A good deal of ink has been spilled in printing encomia to the recently departed William F. Buckley. In his later years, he came to positions that were somewhat in conflict with his earlier ones, but he started out as an unapologetic elitist. He was of the opinion, for instance, that insufficiently educated Southerners, both black and white, should be denied the [voting] franchise.
In the early ‘60s, I attended one of many lectures that he delivered at Syracuse University. He spoke with absolute conviction and with the elaborate diction that so delighted his many admirers on campuses around the country. His central theme was the clear need for the imposition of limitations upon the expression of beliefs that he found to be in conflict with the traditional verities he held in reverence. When he finished, he opened the floor to questions, at which point I asked him why he disagreed with Thomas Jefferson, who insisted that all opinions should be allowed to compete freely in the marketplace of ideas. Buckley’s answer was, “Look at Cuba. That’s what can happen when you allow that kind of freedom.” (It was over 40 years ago, but his answer was so astounding that it remains graven in my memory.)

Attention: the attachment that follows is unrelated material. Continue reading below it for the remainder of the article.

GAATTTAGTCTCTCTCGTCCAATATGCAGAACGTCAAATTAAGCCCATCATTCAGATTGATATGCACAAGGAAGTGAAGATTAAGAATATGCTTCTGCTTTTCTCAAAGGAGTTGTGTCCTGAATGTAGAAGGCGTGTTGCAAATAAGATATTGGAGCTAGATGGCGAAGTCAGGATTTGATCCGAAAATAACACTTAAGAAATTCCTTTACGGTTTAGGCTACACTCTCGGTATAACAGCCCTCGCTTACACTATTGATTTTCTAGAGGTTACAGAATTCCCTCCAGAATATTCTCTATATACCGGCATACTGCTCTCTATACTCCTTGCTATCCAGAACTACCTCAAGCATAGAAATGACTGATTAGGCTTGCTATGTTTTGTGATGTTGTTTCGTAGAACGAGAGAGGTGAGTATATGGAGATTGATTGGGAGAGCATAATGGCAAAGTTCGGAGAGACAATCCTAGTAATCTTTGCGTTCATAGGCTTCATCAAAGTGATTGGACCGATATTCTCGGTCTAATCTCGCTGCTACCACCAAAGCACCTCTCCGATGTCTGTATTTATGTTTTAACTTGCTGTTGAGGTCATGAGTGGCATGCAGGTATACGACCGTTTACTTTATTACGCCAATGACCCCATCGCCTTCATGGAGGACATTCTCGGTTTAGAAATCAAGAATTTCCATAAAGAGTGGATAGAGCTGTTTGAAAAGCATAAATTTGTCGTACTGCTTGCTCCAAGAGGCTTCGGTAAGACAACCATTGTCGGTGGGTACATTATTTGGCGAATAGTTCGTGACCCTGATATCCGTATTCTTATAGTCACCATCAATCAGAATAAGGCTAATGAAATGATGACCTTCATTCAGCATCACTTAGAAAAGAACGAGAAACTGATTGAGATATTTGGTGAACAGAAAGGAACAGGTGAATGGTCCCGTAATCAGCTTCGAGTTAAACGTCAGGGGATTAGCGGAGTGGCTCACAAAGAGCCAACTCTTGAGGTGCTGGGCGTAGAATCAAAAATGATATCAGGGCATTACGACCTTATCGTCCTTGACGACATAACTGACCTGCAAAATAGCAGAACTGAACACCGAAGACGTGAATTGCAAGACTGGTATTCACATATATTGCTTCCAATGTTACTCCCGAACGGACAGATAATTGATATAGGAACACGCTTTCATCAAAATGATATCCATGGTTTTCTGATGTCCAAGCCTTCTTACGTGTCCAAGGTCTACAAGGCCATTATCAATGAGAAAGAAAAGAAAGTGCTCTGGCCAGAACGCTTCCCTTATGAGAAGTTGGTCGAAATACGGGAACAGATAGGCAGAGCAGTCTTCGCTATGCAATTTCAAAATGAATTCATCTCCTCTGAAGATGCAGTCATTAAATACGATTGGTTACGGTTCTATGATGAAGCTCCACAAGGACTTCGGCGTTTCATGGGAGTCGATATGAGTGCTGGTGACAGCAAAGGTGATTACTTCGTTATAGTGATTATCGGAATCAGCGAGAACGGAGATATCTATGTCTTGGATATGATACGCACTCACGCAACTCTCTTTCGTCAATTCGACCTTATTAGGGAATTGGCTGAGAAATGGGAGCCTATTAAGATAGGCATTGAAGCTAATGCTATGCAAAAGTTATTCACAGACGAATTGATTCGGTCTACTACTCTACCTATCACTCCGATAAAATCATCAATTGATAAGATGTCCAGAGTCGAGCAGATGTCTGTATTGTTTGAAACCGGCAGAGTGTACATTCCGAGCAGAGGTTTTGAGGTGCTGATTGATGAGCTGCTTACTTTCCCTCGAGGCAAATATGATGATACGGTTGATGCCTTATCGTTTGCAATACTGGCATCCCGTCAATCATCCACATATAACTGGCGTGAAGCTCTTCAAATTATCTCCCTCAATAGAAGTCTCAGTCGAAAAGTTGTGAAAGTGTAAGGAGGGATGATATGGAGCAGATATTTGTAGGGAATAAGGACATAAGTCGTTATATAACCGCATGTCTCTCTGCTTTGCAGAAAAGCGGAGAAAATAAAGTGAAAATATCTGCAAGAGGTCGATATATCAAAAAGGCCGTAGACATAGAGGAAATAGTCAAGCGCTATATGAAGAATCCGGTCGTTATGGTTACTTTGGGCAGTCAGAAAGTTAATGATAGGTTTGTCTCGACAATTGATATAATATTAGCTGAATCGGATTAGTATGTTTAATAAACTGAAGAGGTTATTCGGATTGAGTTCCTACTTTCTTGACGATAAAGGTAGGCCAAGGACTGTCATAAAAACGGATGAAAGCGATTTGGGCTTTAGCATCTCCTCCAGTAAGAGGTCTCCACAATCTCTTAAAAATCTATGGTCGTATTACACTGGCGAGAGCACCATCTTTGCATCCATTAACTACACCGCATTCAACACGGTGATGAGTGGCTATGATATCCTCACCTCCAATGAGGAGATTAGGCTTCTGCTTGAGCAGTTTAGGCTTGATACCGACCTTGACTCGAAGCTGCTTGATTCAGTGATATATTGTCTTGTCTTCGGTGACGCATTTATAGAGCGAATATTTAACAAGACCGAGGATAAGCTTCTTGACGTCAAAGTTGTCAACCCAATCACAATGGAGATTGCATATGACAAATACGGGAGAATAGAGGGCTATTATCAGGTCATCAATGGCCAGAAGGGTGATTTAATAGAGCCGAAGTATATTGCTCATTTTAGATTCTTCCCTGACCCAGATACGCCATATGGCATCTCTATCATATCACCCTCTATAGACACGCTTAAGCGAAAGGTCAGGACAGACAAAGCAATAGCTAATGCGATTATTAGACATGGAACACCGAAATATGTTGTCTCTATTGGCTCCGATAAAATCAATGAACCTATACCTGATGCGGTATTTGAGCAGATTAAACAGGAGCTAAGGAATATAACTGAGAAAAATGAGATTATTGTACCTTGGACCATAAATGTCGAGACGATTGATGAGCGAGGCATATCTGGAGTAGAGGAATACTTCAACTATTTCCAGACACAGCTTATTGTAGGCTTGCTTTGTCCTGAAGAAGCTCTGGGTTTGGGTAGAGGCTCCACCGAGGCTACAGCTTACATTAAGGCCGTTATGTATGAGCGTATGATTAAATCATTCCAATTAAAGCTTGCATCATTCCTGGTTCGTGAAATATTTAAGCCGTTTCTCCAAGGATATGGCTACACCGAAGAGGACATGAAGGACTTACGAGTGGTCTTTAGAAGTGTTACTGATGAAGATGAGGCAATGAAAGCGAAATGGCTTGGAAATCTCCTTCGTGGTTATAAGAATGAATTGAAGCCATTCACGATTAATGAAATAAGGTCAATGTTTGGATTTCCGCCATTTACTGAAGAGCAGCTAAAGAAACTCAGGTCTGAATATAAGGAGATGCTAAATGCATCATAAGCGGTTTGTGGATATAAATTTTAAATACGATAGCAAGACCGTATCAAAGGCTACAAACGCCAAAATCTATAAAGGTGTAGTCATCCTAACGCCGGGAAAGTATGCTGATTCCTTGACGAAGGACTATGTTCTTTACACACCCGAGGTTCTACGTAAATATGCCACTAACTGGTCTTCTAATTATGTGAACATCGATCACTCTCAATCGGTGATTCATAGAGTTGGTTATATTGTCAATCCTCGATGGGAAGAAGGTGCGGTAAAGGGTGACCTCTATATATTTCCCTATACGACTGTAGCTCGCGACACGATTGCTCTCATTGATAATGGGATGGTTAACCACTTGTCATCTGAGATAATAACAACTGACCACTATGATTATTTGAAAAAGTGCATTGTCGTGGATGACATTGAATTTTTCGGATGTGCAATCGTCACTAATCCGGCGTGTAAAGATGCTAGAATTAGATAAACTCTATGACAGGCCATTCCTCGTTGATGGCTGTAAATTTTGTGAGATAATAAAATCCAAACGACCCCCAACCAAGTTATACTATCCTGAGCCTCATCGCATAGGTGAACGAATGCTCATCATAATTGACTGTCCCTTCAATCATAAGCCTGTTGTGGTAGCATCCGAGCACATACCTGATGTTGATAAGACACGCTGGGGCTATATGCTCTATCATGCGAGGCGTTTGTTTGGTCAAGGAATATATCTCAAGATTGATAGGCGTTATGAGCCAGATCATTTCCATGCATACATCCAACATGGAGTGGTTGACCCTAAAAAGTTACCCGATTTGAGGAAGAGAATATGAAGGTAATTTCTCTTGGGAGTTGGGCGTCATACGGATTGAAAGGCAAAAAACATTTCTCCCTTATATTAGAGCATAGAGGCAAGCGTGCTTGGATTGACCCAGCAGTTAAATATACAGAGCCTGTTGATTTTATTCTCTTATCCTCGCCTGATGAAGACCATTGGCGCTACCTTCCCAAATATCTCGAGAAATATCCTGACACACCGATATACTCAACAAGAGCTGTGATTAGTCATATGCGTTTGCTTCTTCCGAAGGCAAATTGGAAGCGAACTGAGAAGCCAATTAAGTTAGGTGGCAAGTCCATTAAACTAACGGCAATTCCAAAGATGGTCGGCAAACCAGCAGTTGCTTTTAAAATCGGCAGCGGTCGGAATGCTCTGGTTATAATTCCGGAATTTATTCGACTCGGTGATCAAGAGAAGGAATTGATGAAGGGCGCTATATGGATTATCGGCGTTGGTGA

If I had been allowed a response—which I was not—I would have suggested to him that Cuba under Castro’s predecessors was hardly a free marketplace for ideas.
Buckley was a brilliant advocate for a 13th-century version of social organization. The power of his advocacy is affirmed by the fact that two of our presidents publicly professed their debt to him in shaping their programs. By lending credence to notions that had long ago lost their relevancy, along with Ptolemaic astronomy, he helped to delay our coming to grips with the many ills that now assail us.
— Hal Hogstrom